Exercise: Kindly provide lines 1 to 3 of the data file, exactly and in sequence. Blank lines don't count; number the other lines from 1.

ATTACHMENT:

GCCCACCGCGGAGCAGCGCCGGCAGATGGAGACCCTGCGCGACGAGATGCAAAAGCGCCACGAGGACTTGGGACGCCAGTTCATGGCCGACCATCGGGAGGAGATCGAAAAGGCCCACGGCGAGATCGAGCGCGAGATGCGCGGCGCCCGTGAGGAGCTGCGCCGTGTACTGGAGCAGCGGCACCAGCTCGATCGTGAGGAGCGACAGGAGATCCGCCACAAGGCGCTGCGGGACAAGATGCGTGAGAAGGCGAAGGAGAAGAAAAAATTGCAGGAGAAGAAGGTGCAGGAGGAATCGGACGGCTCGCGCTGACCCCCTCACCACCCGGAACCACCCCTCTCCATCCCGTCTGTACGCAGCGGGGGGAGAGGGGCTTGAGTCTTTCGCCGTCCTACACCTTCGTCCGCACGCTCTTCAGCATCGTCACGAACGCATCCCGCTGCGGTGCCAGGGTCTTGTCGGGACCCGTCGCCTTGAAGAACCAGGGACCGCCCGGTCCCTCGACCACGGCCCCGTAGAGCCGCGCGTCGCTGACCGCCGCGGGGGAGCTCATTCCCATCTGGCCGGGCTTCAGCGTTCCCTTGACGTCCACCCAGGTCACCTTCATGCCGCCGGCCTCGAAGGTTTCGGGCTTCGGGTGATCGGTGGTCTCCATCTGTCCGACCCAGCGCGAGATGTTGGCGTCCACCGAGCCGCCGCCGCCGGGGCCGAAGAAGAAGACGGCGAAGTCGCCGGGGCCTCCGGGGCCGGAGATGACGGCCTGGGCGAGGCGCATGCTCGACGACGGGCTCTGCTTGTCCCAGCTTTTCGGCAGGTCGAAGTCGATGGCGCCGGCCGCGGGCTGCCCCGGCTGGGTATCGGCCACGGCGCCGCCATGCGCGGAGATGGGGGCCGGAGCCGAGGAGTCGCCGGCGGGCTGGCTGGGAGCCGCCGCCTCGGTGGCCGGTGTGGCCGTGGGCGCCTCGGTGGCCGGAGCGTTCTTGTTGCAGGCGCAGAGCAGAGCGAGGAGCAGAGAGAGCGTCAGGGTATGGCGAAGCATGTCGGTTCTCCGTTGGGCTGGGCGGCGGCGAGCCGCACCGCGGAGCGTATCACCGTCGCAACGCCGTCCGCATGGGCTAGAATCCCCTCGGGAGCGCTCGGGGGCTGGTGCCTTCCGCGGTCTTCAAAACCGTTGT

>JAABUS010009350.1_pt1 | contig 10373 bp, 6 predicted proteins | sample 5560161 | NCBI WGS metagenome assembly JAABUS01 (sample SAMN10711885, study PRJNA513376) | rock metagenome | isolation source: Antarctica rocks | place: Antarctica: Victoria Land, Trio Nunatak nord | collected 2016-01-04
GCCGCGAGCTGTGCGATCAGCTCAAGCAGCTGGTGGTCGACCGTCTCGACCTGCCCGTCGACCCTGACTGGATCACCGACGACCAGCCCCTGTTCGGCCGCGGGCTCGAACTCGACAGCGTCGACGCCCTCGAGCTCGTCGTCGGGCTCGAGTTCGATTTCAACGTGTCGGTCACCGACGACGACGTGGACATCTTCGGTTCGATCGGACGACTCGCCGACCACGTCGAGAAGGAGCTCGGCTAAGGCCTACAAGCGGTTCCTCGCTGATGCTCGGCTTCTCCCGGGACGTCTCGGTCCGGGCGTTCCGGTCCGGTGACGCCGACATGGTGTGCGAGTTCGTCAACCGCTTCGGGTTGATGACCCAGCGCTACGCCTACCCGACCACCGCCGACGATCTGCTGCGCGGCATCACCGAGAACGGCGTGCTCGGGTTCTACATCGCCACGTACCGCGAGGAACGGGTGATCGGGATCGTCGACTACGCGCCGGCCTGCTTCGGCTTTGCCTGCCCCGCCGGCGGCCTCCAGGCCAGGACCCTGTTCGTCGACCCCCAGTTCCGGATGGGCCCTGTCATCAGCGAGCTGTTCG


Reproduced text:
GCCCACCGCGGAGCAGCGCCGGCAGATGGAGACCCTGCGCGACGAGATGCAAAAGCGCCACGAGGACTTGGGACGCCAGTTCATGGCCGACCATCGGGAGGAGATCGAAAAGGCCCACGGCGAGATCGAGCGCGAGATGCGCGGCGCCCGTGAGGAGCTGCGCCGTGTACTGGAGCAGCGGCACCAGCTCGATCGTGAGGAGCGACAGGAGATCCGCCACAAGGCGCTGCGGGACAAGATGCGTGAGAAGGCGAAGGAGAAGAAAAAATTGCAGGAGAAGAAGGTGCAGGAGGAATCGGACGGCTCGCGCTGACCCCCTCACCACCCGGAACCACCCCTCTCCATCCCGTCTGTACGCAGCGGGGGGAGAGGGGCTTGAGTCTTTCGCCGTCCTACACCTTCGTCCGCACGCTCTTCAGCATCGTCACGAACGCATCCCGCTGCGGTGCCAGGGTCTTGTCGGGACCCGTCGCCTTGAAGAACCAGGGACCGCCCGGTCCCTCGACCACGGCCCCGTAGAGCCGCGCGTCGCTGACCGCCGCGGGGGAGCTCATTCCCATCTGGCCGGGCTTCAGCGTTCCCTTGACGTCCACCCAGGTCACCTTCATGCCGCCGGCCTCGAAGGTTTCGGGCTTCGGGTGATCGGTGGTCTCCATCTGTCCGACCCAGCGCGAGATGTTGGCGTCCACCGAGCCGCCGCCGCCGGGGCCGAAGAAGAAGACGGCGAAGTCGCCGGGGCCTCCGGGGCCGGAGATGACGGCCTGGGCGAGGCGCATGCTCGACGACGGGCTCTGCTTGTCCCAGCTTTTCGGCAGGTCGAAGTCGATGGCGCCGGCCGCGGGCTGCCCCGGCTGGGTATCGGCCACGGCGCCGCCATGCGCGGAGATGGGGGCCGGAGCCGAGGAGTCGCCGGCGGGCTGGCTGGGAGCCGCCGCCTCGGTGGCCGGTGTGGCCGTGGGCGCCTCGGTGGCCGGAGCGTTCTTGTTGCAGGCGCAGAGCAGAGCGAGGAGCAGAGAGAGCGTCAGGGTATGGCGAAGCATGTCGGTTCTCCGTTGGGCTGGGCGGCGGCGAGCCGCACCGCGGAGCGTATCACCGTCGCAACGCCGTCCGCATGGGCTAGAATCCCCTCGGGAGCGCTCGGGGGCTGGTGCCTTCCGCGGTCTTCAAAACCGTTGT

>JAABUS010009350.1_pt1 | contig 10373 bp, 6 predicted proteins | sample 5560161 | NCBI WGS metagenome assembly JAABUS01 (sample SAMN10711885, study PRJNA513376) | rock metagenome | isolation source: Antarctica rocks | place: Antarctica: Victoria Land, Trio Nunatak nord | collected 2016-01-04
GCCGCGAGCTGTGCGATCAGCTCAAGCAGCTGGTGGTCGACCGTCTCGACCTGCCCGTCGACCCTGACTGGATCACCGACGACCAGCCCCTGTTCGGCCGCGGGCTCGAACTCGACAGCGTCGACGCCCTCGAGCTCGTCGTCGGGCTCGAGTTCGATTTCAACGTGTCGGTCACCGACGACGACGTGGACATCTTCGGTTCGATCGGACGACTCGCCGACCACGTCGAGAAGGAGCTCGGCTAAGGCCTACAAGCGGTTCCTCGCTGATGCTCGGCTTCTCCCGGGACGTCTCGGTCCGGGCGTTCCGGTCCGGTGACGCCGACATGGTGTGCGAGTTCGTCAACCGCTTCGGGTTGATGACCCAGCGCTACGCCTACCCGACCACCGCCGACGATCTGCTGCGCGGCATCACCGAGAACGGCGTGCTCGGGTTCTACATCGCCACGTACCGCGAGGAACGGGTGATCGGGATCGTCGACTACGCGCCGGCCTGCTTCGGCTTTGCCTGCCCCGCCGGCGGCCTCCAGGCCAGGACCCTGTTCGTCGACCCCCAGTTCCGGATGGGCCCTGTCATCAGCGAGCTGTTCG